As a player, Keegan always took risks in terms of where he would ply his trade. He left Liverpool, for instance, when they were just beginning to dominate Europe, plunging himself, his wife and two young daughters into an alien culture in Hamburg. Then he joined Southampton in preference to Juventus, a decision he admits he has not been able to rationalise, and after a thrilling swan-song at Newcastle he simply dropped out of sight, or on to the golf courses of Marbella.
Having been coaxed back to manage Newcastle, he embarked on his greatest escapade until England came calling. Throwing money at the transfer market and caution to the wind, he led one of the game's serial under-achievers to within touching distance of the Premiership title. It ended in glorious failure, but Keegan did not retreat to Spain again, instead pitching up at Fulham for another adventure: to fulfil the fanciful ambition of their owner, Mohamed al-Fayed, to become "the Manchester United of the South".
The curious aspect of Keegan's swashbuckling style is that his formative years were spent on the breadline - an existence which, in others, is calculated to encourage a cautious, safety-first approach to life and work. For example, the England manager who made him captain of his country, Don Revie, was born and bred in a poverty-stricken area of Middlesbrough, a fact which appeared to influence both the parsimonious way his teams played and what many observers saw as his obsessive attitude towards money.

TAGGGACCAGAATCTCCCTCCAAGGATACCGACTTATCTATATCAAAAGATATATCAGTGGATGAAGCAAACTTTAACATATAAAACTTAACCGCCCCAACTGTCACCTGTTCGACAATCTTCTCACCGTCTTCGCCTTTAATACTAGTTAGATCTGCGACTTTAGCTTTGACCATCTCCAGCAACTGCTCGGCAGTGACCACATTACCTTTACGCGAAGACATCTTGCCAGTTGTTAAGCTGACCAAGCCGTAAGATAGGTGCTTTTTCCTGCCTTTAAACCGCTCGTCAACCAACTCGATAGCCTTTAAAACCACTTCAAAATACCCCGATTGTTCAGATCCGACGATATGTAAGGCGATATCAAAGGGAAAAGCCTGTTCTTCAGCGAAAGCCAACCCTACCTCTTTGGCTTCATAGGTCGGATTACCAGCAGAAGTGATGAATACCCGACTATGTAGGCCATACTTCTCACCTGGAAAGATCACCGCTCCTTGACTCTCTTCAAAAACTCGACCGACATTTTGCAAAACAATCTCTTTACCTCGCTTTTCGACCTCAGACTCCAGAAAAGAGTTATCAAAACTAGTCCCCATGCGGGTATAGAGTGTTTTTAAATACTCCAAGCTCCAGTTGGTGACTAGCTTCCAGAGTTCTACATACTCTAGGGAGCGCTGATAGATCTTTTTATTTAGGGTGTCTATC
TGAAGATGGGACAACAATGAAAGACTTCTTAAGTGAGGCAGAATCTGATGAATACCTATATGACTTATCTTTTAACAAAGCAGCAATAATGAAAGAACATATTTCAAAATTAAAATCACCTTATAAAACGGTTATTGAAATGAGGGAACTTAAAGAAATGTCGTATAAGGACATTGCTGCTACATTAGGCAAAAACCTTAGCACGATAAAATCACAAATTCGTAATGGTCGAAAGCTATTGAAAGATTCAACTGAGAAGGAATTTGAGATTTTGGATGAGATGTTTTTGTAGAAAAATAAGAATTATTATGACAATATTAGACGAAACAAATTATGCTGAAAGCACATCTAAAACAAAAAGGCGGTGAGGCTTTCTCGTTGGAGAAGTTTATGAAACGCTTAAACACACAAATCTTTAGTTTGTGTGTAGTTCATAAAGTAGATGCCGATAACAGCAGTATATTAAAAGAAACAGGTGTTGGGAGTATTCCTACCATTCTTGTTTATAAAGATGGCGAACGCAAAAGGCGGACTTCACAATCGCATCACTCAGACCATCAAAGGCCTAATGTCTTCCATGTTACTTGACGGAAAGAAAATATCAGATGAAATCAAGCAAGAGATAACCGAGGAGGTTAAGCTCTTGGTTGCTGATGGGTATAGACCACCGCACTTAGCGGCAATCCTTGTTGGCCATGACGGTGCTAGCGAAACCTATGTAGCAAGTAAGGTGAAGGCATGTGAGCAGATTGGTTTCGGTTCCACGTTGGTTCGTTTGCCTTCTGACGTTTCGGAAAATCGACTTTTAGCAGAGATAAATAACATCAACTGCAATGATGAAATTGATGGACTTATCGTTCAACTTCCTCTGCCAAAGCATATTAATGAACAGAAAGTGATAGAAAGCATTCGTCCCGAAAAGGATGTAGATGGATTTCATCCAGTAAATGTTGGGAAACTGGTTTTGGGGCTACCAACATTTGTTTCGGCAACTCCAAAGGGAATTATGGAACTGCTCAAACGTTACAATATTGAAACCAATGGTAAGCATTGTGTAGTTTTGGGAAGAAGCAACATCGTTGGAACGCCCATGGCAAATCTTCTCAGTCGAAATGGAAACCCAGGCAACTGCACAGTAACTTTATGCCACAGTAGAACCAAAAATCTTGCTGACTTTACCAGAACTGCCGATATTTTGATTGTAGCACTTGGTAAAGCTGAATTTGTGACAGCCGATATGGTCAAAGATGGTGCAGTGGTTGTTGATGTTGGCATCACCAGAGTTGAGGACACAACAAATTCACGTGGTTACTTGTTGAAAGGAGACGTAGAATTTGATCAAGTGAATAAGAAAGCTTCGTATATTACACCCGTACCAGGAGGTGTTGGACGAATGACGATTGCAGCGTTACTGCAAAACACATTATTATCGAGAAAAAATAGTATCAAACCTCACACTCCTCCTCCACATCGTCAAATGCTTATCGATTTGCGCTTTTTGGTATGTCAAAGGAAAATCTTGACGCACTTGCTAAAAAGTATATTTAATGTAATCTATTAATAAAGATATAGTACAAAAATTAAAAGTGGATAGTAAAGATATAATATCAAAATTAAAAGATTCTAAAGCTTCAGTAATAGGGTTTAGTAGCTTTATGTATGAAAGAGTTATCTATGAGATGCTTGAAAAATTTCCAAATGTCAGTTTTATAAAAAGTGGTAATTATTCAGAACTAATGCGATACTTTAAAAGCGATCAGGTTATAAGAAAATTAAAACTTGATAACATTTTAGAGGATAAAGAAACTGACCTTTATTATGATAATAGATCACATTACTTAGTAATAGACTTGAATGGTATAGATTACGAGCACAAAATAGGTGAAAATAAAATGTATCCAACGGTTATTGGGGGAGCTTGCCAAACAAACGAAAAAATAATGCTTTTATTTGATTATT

Keegan was born, 48 years ago last week, into a mining family at Armthorpe in South Yorkshire. His late father, Joe, who had come "south" from Durham to find work in the pits, suffered from chronic bronchitis (although, intriguingly given his son's football philosophy, he liked to gamble), while his grandfather, Frank, had saved 30 miners and a pit pony in a disaster in the early part of the century.
A family of five, they moved to a terraced house in the centre of Doncaster, where the young Keegan first sampled the cut and thrust of football in 25-a-side struggles in the narrow streets. He was good, but he was small. While working as a clerk in a brass works, he attended trials at both Coventry City and Doncaster Rovers, only to be rejected by both on size grounds. Instead of settling for being a good local footballer - he played three times every weekend - he set about adding strength to his prodigious stamina. Sustained weight training paid off in 1968 when Scunthorpe United signed him as an apprentice. A nippy striker, he quickly graduated to the first team and began attracting the top clubs.